一座数字公寓的美学形态和一个视觉上简易如动画的媒介被搓揉和转化成了一个真人等大的三维装置，呈现在观众面前，观众成了动画内的动态部分(触发部分)。 目的是让观众进入动画的世界，使观众“动”起来，将他 / 她的肉身带入这个虚构的世界。
这种现实和维度的颠倒，其实在结构和效果上与轻描淡写地推翻一个司法审判或取消追捕一样：这个触发面说明了 X(= 合理)同时也可以看作是 Y(= 不合理)。
装置《与四维相会》是根据卡特琳·比约卡在 2014 年创作的一部卡通《与一维相会》延伸的实体作品。它是一座真人等大的装置，观众可以从装置中走过，仿如置身其中。这是对之前单屏幕动画作品做出的比较理想和正式的延伸，从而在物件和观众之间产生身体接触和互动。
《与四维相会》属于比约卡近期的系列作品之一，在这批作品中比约卡结合不同层次的维度，颠倒和置换她常用的多元媒介，从而产生这一陌生的舞台：一种结合动画 / 移动元素，使观众能够同时体验到二维和三维元素的转化瞬间。
Max Power 2016
In her work Catherine Biocca layers cartoon imagery, science fiction and human brutality throughout culture/history using a parodistic and low-fi format. Her direct visual language often in combination with audio elements stretches, from reaching the moment of recognition to absurd lengths questioning why we accept violence as a form of entertainment and how the behaviour de ned as Schadenfreude is generated.
This grotesque synthesis and imitation brings on a frustrated substance, which is shifted up to a very essential and logical stage, even though it results in being funny on the surface. She triggers the viewer to rethink this relation and confronts him with his own evoked Schadenfreude.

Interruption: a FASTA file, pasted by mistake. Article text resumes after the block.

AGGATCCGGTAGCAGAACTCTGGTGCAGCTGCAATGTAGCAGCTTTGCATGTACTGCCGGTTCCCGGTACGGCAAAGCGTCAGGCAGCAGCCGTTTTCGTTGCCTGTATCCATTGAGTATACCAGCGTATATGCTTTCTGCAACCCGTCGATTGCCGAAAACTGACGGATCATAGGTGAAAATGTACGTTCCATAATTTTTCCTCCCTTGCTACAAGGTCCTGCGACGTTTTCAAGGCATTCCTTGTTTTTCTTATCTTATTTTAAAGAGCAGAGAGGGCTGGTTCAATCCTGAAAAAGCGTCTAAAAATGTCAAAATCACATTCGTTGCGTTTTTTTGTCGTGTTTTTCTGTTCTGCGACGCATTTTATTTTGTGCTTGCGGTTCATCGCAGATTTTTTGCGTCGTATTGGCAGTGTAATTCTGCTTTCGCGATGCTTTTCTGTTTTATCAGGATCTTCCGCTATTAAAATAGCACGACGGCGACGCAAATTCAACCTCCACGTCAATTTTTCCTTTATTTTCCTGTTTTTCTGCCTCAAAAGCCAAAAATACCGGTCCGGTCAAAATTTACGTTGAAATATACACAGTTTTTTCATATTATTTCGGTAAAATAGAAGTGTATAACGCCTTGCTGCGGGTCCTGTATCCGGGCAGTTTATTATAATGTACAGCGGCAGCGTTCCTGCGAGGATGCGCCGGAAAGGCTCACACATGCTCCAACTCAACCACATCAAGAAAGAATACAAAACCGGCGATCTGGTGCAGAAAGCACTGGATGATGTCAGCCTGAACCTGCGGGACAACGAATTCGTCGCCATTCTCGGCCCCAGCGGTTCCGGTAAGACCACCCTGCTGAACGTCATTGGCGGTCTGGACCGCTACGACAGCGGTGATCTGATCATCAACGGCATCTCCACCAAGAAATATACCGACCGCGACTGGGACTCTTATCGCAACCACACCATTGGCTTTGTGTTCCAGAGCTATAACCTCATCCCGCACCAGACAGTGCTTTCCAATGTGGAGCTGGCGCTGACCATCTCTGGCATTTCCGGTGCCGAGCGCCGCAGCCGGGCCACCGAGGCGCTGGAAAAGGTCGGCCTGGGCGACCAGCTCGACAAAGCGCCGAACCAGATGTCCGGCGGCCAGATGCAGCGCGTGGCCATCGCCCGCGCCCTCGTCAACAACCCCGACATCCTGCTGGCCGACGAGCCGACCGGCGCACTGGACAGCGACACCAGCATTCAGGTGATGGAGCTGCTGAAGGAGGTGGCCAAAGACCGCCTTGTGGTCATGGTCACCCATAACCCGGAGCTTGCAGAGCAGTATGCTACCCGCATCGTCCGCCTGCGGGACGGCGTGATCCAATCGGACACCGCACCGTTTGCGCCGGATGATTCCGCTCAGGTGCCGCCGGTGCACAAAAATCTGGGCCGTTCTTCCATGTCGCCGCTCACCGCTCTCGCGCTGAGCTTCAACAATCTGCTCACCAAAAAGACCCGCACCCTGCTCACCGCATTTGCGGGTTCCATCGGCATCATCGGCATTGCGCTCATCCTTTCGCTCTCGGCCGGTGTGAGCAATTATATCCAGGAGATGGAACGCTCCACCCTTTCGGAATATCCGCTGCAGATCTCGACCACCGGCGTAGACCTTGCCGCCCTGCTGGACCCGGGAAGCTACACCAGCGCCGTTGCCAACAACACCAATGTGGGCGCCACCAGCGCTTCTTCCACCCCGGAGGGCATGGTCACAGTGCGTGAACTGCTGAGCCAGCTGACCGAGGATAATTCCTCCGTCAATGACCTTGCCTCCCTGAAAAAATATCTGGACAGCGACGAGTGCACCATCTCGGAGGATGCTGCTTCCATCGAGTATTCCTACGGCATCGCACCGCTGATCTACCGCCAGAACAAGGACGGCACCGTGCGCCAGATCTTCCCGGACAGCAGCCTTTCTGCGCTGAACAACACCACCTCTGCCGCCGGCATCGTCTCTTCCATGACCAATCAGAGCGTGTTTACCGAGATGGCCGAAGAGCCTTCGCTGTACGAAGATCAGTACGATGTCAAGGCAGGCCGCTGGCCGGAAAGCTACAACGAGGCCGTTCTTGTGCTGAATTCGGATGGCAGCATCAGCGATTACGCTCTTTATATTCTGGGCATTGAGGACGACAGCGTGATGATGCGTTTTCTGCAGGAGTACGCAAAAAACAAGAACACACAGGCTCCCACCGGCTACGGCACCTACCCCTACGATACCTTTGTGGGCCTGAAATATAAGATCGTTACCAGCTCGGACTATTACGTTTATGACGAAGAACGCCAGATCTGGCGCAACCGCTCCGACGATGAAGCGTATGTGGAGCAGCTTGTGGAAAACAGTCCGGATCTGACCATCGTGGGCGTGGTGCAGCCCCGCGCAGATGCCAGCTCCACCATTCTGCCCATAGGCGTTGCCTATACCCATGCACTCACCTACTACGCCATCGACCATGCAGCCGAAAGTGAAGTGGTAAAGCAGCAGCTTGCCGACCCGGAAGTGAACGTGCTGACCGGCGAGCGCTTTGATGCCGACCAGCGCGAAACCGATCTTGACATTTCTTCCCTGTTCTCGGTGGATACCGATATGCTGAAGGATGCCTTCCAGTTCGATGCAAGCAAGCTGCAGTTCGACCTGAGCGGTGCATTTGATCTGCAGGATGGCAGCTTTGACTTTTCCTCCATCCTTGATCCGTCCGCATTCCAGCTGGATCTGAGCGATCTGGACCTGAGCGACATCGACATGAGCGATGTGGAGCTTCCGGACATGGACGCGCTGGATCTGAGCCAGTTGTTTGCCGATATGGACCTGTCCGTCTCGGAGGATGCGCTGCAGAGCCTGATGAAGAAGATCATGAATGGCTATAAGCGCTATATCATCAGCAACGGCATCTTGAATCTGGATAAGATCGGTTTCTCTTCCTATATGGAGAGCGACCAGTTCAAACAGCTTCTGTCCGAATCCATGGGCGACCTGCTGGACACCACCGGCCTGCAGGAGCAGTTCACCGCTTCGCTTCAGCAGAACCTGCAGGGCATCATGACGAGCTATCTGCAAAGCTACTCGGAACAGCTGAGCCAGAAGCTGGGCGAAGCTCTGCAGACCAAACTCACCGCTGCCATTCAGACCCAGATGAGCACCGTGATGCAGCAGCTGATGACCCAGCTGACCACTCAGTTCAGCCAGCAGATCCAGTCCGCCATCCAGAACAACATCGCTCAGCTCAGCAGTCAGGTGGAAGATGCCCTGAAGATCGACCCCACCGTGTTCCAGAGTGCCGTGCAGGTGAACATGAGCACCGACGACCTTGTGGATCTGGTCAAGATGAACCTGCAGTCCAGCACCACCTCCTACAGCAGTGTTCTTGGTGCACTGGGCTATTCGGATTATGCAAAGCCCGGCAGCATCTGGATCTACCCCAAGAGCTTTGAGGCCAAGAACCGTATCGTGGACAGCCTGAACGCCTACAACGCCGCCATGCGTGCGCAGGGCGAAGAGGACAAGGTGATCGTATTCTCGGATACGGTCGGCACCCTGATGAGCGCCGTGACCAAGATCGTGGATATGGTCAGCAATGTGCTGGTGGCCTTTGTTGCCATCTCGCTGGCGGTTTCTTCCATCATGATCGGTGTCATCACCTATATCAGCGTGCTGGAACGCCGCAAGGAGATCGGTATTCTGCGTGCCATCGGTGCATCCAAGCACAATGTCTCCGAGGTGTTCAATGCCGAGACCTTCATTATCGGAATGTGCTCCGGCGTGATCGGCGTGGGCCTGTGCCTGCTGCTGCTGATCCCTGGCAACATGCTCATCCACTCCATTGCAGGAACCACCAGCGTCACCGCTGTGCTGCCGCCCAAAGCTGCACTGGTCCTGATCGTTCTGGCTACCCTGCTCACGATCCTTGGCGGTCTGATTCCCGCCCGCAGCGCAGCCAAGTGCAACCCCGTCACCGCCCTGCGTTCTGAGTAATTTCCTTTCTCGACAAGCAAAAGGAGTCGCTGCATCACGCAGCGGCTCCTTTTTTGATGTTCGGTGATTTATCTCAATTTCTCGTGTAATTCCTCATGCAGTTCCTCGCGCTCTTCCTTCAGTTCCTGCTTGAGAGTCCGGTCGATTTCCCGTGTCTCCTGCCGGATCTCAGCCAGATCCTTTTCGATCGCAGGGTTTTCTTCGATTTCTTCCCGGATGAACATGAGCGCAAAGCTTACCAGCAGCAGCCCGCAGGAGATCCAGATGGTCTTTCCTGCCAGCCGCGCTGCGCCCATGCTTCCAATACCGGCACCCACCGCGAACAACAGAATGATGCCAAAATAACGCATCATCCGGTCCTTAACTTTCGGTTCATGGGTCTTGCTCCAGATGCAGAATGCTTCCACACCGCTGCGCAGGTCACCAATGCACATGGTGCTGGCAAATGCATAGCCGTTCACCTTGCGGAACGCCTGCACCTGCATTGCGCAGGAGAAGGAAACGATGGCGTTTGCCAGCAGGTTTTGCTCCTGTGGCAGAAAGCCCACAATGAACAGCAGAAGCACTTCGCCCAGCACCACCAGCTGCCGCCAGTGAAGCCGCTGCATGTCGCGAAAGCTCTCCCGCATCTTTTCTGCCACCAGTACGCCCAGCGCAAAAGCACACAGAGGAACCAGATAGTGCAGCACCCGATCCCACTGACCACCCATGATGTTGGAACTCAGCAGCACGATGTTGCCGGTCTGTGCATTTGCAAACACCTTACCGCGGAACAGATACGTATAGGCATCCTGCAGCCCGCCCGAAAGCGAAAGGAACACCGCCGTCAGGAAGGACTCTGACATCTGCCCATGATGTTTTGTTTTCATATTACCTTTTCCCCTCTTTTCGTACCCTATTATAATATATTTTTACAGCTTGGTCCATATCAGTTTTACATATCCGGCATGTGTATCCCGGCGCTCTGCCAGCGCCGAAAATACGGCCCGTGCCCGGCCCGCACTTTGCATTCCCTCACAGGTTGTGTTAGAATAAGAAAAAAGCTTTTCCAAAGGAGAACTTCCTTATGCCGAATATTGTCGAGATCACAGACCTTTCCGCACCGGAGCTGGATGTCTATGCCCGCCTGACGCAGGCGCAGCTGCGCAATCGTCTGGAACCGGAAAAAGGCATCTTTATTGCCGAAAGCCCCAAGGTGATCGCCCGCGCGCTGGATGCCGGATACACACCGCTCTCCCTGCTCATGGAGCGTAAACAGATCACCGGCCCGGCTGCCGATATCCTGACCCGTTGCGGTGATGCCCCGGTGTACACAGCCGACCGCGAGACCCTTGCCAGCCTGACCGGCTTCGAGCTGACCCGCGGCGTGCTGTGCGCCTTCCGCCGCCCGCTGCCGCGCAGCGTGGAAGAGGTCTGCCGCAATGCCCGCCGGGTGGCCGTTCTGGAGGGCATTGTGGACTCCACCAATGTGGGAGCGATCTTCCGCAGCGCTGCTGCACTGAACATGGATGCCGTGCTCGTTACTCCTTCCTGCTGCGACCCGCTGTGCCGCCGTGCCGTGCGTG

The desire to re-create a situation that is longed for as sort of catharsis, just like the voyeuristic yet socially accepted and even encouraged gaze of the public around the hanged or decapitated in the main square in the past centuries, is often the starting point of her artistical practice.
Her research expands from collecting fossils, dead birds or trying to rebuild dinosaurs, pretending their extinction millions of years ago never happened, to confronting the amusing brutality of Japanese cartoons with the educational guidelines taught in kindergarden and school, visiting concentration camps and reading about inquisitorial practices of the early 16th century, analyzing the deadliest diseases throughout human history, visiting morgues in hositals or cathacombes.
Biocca’s work builds up around the fascination for the fast transaction between violent and caring behaviour ( as well as in a broader way looking at this relation referring to the duality of life and death) and how this transaction influences the human way to react.